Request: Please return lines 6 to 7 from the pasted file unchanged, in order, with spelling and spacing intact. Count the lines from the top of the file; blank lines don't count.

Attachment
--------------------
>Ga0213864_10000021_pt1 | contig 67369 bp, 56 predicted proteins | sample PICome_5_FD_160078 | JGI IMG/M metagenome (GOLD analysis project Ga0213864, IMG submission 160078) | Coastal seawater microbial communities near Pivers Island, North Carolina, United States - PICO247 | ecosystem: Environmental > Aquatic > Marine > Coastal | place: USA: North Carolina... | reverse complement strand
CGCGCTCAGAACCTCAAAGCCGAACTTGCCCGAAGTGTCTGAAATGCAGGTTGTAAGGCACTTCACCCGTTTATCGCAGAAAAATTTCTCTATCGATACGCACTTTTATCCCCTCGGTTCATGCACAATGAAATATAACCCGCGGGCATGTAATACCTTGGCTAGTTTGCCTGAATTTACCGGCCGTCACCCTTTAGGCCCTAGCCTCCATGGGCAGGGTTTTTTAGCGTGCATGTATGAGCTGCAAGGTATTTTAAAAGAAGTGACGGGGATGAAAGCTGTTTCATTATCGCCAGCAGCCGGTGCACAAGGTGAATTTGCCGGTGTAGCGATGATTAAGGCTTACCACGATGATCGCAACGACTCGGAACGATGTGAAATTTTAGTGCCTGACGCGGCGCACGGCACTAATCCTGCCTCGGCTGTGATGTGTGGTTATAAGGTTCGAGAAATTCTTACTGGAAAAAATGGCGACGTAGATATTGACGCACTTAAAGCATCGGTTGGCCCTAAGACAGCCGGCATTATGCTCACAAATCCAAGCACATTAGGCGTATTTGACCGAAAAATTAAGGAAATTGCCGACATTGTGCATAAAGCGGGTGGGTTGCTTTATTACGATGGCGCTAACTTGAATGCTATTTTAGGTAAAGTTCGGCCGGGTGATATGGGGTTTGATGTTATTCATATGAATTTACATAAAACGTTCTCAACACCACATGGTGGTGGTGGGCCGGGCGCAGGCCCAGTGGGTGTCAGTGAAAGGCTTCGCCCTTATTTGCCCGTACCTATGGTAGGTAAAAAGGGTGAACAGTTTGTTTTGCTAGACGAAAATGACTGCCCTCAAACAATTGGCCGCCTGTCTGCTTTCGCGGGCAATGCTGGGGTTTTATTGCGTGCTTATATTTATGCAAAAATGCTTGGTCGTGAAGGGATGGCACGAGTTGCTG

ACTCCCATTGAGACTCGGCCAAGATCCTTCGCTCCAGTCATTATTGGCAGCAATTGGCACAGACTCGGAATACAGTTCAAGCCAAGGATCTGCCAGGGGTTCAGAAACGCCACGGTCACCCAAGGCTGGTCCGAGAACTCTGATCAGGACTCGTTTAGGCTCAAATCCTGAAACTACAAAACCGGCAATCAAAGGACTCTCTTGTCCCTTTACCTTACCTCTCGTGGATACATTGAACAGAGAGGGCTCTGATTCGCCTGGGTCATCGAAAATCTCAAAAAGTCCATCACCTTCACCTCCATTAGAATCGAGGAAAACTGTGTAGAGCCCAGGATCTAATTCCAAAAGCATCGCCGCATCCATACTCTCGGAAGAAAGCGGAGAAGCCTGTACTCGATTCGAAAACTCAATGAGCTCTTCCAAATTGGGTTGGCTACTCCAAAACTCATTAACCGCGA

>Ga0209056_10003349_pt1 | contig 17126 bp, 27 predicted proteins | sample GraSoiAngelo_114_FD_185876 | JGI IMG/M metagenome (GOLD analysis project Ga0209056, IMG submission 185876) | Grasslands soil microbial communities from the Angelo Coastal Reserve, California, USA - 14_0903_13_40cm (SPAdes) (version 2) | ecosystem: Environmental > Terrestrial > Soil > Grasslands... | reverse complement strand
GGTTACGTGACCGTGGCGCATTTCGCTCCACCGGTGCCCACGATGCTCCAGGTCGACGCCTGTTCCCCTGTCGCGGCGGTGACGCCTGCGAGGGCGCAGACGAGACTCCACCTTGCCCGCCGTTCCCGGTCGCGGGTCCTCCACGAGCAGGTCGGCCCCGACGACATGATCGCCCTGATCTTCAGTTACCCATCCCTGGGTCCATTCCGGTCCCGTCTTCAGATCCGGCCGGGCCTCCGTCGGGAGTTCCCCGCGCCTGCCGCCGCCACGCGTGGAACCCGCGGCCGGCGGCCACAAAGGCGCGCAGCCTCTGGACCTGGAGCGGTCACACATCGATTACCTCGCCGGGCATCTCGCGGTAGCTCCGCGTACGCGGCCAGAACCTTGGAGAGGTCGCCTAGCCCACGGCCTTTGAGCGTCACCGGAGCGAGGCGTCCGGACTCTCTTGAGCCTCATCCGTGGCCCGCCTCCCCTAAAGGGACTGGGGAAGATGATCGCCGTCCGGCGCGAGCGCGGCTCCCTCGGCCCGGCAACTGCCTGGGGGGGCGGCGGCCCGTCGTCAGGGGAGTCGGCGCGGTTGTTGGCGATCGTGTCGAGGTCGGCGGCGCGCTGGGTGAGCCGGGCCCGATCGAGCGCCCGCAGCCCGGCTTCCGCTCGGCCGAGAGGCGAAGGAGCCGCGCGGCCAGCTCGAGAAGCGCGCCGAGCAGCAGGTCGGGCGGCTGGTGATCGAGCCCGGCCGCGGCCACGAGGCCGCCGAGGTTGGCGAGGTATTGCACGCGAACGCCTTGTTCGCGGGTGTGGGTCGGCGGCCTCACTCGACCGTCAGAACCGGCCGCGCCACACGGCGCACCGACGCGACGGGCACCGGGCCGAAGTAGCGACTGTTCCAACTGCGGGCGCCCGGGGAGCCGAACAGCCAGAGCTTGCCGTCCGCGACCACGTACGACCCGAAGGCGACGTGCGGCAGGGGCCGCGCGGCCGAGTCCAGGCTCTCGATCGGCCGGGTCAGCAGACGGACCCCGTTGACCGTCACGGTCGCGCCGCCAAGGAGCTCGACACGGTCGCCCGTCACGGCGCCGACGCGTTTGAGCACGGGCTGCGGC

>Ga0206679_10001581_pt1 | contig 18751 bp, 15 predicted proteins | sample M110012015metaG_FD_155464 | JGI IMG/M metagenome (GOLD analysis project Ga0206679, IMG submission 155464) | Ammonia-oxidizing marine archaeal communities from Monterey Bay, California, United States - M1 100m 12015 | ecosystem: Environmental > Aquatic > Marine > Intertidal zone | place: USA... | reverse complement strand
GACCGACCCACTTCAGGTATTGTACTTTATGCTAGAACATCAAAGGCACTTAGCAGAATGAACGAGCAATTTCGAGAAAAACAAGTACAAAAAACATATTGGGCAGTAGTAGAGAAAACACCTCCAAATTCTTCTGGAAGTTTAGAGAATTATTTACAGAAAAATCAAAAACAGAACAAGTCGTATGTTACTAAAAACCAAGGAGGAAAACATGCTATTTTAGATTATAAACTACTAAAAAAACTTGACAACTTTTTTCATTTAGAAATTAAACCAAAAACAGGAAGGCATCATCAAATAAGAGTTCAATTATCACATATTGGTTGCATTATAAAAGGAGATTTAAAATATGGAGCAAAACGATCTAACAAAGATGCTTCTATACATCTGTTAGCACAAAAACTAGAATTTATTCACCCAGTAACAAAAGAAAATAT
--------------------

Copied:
>Ga0206679_10001581_pt1 | contig 18751 bp, 15 predicted proteins | sample M110012015metaG_FD_155464 | JGI IMG/M metagenome (GOLD analysis project Ga0206679, IMG submission 155464) | Ammonia-oxidizing marine archaeal communities from Monterey Bay, California, United States - M1 100m 12015 | ecosystem: Environmental > Aquatic > Marine > Intertidal zone | place: USA... | reverse complement strand
GACCGACCCACTTCAGGTATTGTACTTTATGCTAGAACATCAAAGGCACTTAGCAGAATGAACGAGCAATTTCGAGAAAAACAAGTACAAAAAACATATTGGGCAGTAGTAGAGAAAACACCTCCAAATTCTTCTGGAAGTTTAGAGAATTATTTACAGAAAAATCAAAAACAGAACAAGTCGTATGTTACTAAAAACCAAGGAGGAAAACATGCTATTTTAGATTATAAACTACTAAAAAAACTTGACAACTTTTTTCATTTAGAAATTAAACCAAAAACAGGAAGGCATCATCAAATAAGAGTTCAATTATCACATATTGGTTGCATTATAAAAGGAGATTTAAAATATGGAGCAAAACGATCTAACAAAGATGCTTCTATACATCTGTTAGCACAAAAACTAGAATTTATTCACCCAGTAACAAAAGAAAATAT